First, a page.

How are Ministers Different from Non-Ministers for Tax Purposes?

July 27, 2018
How are Ministers Different from Non-Ministers for Tax Purposes?

How are Ministers Different from Non-Ministers for Tax Purposes?


Building an appropriate compensation structure for church employees can be a daunting task, especially when it comes to those who are considered ministers for tax purposes. Since many church treasurers and finance team members are usually volunteers, they may not be aware of the difference between tax rules for ministers and non-ministers. As a result, ministers may end up paying unnecessary taxes.


There are five major differences between the tax status of a minister and that of a non-minister:


1. Ministers who work in an open-ended position with a church have a dual tax status. For income tax purposes, the IRS typically views ministers as employees of the church where they are paid to serve. Yet, the Social Security Administration views all ministers as self-employed for Social Security and Medicare purposes, regardless of whether they are on a church staff or doing itinerant ministry. In spite of this dual tax status, the proper year-end tax documentation for a minister who serves on a church staff is a Form W-2, not a Form 1099-MISC.


2. Ministers who participate in Social Security and Medicare pay SECA (Self-Employment) taxes. In an ordinary employer-employee relationship, the employer and employee split the cost of participating in Social Security and Medicare. However, since ministers are considered self-employed for Social Security, they pay both halves themselves. The SECA tax rate is 15.3% of a minister’s gross salary, housing allowance, and taxable benefits. Additionally, if a church provides a parsonage for a minister, the minister must pay SECA taxes on the fair rental value of the parsonage plus any utilities paid for by the church.


3. Some ministers choose to opt out of Social Security and Medicare for their ministerial income. Ministers who have a religiously-based conscientious objection to receiving public benefits from the government for their ministerial income may choose to opt out of Social Security and Medicare. To do so, they must file IRS Form 4361. The deadline for filing is the due date, including extensions, of the federal tax return for the second year in which a minister has ministerial earnings of $400 or more. While it may be tempting for a young minister to opt out of Social Security and Medicare based on their desire not to pay SECA taxes, the decision must be made based on religious beliefs, not merely a desire to pay fewer taxes.

4. Churches are not required to withhold taxes from a minister’s wages. In a normal employer-employee relationship, the employer is required to withhold federal and state income taxes as well as one half of the Social Security and Medicare taxes for every non-minister employee. This is also true of a church that has non-minister employees. Nonetheless, churches are not required to do so for their ministerial employees.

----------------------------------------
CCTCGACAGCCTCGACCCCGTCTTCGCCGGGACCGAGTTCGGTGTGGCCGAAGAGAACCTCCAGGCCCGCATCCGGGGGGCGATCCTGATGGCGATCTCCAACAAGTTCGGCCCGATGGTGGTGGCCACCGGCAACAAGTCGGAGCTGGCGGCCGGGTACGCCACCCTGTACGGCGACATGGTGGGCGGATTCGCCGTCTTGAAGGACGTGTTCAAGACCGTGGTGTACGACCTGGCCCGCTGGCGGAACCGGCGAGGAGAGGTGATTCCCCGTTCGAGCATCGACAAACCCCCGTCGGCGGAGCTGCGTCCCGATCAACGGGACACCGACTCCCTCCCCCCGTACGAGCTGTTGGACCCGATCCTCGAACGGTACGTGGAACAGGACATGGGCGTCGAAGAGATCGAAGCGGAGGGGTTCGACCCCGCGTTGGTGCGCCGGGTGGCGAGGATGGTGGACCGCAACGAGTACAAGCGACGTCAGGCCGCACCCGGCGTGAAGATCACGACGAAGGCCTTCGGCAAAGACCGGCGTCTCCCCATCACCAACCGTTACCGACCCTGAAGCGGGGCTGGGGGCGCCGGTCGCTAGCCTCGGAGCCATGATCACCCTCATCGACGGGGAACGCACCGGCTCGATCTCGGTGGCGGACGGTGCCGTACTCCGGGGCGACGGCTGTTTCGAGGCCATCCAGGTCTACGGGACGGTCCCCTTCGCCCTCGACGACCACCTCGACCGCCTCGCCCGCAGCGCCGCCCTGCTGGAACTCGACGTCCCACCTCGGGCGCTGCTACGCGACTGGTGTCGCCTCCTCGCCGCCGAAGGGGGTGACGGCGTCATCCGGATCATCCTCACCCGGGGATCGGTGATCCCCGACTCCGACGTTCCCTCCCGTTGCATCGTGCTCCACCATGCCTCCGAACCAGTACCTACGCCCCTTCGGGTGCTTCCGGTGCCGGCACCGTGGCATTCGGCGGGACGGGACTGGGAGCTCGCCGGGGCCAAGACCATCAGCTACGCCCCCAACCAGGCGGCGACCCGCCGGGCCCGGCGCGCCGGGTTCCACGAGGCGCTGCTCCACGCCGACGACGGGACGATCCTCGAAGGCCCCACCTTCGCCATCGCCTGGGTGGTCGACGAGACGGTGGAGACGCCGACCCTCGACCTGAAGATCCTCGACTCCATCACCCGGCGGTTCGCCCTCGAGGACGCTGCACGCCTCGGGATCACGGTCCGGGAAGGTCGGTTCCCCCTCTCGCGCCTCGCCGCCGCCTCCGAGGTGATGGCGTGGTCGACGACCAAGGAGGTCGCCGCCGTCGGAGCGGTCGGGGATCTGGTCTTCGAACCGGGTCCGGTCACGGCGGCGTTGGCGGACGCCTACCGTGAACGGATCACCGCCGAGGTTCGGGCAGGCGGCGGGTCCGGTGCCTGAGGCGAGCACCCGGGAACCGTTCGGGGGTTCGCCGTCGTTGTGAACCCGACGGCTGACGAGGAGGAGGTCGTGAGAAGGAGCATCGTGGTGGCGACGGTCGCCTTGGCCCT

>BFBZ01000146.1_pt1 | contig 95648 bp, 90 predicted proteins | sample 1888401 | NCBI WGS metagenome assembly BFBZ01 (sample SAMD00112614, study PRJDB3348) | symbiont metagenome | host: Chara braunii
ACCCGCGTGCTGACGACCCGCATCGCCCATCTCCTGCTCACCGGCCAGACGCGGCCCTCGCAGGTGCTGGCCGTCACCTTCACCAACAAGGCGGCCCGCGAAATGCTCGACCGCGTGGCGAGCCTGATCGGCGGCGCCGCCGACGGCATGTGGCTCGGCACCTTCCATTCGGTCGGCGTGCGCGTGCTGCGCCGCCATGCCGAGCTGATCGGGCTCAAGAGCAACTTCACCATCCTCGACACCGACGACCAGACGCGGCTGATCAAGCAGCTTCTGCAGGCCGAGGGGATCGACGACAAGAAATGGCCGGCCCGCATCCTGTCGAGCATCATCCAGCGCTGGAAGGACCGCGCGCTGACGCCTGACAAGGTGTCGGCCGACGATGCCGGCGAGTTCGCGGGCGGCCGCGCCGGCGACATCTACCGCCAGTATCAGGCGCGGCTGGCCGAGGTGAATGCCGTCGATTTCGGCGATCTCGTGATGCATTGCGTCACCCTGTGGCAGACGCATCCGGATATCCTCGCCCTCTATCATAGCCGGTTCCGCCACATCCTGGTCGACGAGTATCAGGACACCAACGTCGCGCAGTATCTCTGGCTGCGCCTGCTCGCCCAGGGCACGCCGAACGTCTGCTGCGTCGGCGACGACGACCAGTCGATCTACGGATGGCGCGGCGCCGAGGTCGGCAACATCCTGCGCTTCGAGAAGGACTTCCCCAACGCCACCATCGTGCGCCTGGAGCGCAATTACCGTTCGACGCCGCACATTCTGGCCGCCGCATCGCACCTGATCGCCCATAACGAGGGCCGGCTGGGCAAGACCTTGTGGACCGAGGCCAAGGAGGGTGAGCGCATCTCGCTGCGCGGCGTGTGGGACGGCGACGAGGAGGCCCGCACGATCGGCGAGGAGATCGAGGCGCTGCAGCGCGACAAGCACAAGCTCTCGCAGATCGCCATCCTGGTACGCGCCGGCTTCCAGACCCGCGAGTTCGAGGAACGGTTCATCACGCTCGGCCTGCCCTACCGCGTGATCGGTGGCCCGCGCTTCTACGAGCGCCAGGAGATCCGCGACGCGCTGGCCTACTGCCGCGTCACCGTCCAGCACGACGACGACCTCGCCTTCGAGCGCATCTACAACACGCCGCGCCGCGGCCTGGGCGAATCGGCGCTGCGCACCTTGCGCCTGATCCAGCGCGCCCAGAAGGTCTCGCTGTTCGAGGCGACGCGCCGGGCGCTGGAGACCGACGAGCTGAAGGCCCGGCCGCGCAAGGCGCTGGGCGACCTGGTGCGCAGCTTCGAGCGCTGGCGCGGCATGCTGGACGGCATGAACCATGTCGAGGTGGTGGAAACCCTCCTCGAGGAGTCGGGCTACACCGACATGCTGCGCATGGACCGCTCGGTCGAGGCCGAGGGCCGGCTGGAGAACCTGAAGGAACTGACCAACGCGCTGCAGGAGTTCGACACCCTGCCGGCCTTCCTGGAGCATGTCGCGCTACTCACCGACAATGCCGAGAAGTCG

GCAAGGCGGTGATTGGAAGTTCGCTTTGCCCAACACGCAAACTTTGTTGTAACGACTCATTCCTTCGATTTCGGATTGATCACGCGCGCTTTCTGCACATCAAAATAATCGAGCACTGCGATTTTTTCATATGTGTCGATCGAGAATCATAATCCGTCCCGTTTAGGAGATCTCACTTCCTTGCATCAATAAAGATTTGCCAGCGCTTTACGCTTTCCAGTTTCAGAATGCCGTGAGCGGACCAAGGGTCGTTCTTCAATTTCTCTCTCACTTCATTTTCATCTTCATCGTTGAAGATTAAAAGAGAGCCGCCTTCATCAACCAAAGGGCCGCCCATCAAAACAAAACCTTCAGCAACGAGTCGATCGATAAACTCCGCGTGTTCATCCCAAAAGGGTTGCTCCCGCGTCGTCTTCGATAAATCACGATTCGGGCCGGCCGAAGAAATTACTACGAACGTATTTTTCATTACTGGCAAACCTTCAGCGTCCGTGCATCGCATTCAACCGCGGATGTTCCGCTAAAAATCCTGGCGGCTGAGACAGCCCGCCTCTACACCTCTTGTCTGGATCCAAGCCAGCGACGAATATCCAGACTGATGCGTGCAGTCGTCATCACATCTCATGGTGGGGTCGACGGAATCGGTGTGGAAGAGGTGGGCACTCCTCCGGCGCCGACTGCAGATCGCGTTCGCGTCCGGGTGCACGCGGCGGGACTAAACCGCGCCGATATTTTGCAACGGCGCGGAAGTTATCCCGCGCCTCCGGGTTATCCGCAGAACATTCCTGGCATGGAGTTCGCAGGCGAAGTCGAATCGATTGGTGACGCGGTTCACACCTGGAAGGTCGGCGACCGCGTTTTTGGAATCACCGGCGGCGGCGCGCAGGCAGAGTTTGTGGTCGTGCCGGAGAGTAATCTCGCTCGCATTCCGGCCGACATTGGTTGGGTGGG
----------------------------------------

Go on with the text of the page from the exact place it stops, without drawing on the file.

This does not mean ministers do not have to pay taxes. Ministers have three options for submitting their payroll taxes:


  • Make quarterly tax deposits. Ministers can choose to make their own quarterly tax deposits. These deposits are due on April 15, June 15, September 15, and January 15 each year. All minsters who choose this route will file a Form 1040-ES with the IRS each quarter, along with one-fourth of their estimated federal income tax and SECA taxes. Some states also require those who work there to pay state income taxes. In Arkansas, the quarterly state income tax estimate is paid by submitting a Form AR1000ES, along with one-fourth of their estimated state income tax to the Department of Finance and Administration. The Form 1040-ES may be found on the IRS website, and the Form AR1000ES may be found on the DFA website.
  • Have the church withhold taxes. If both the church and the minister are willing, the church may withhold and submit both federal and state income taxes for their ministers. However, since ministers are self-employed for Social Security and Medicare purposes, churches may not submit Social Security and Medicare taxes for their ministers. Some ministers choose to have the church withhold and submit extra federal income taxes to offset their SECA tax liability.
  • Have another employer withhold. If a minister, or their spouse, has a secular job outside the church, the IRS allows extra federal income taxes to be withheld from one of those sources. This extra withholding will offset the tax liability incurred for the ministerial income. Simply stated, the IRS does not care where they get your money from, as long as they are getting it.


5. Churches are allowed to designate a housing allowance for their ministers. Churches may designate a portion (up to 100%) of a minister’s wages as a housing allowance. To the extent that the minister uses the housing allowance to pay for their out of pocket housing expenses, it is considered exempt from taxation for federal and state income tax purposes. The housing allowance is still subject to SECA taxes. Likewise, any amount not spent on legitimate housing expenses, as defined by the IRS, is considered taxable income and would, therefore, be subject to both federal and state income taxes.


The wise church will take into consideration all the differences between ministers and non-ministers when constructing a minister’s compensation. Doing so will ensure the smallest possible tax liability for their ministerial staff while ensuring compliance with IRS payroll requirements for employers. That is a win-win in anyone’s book!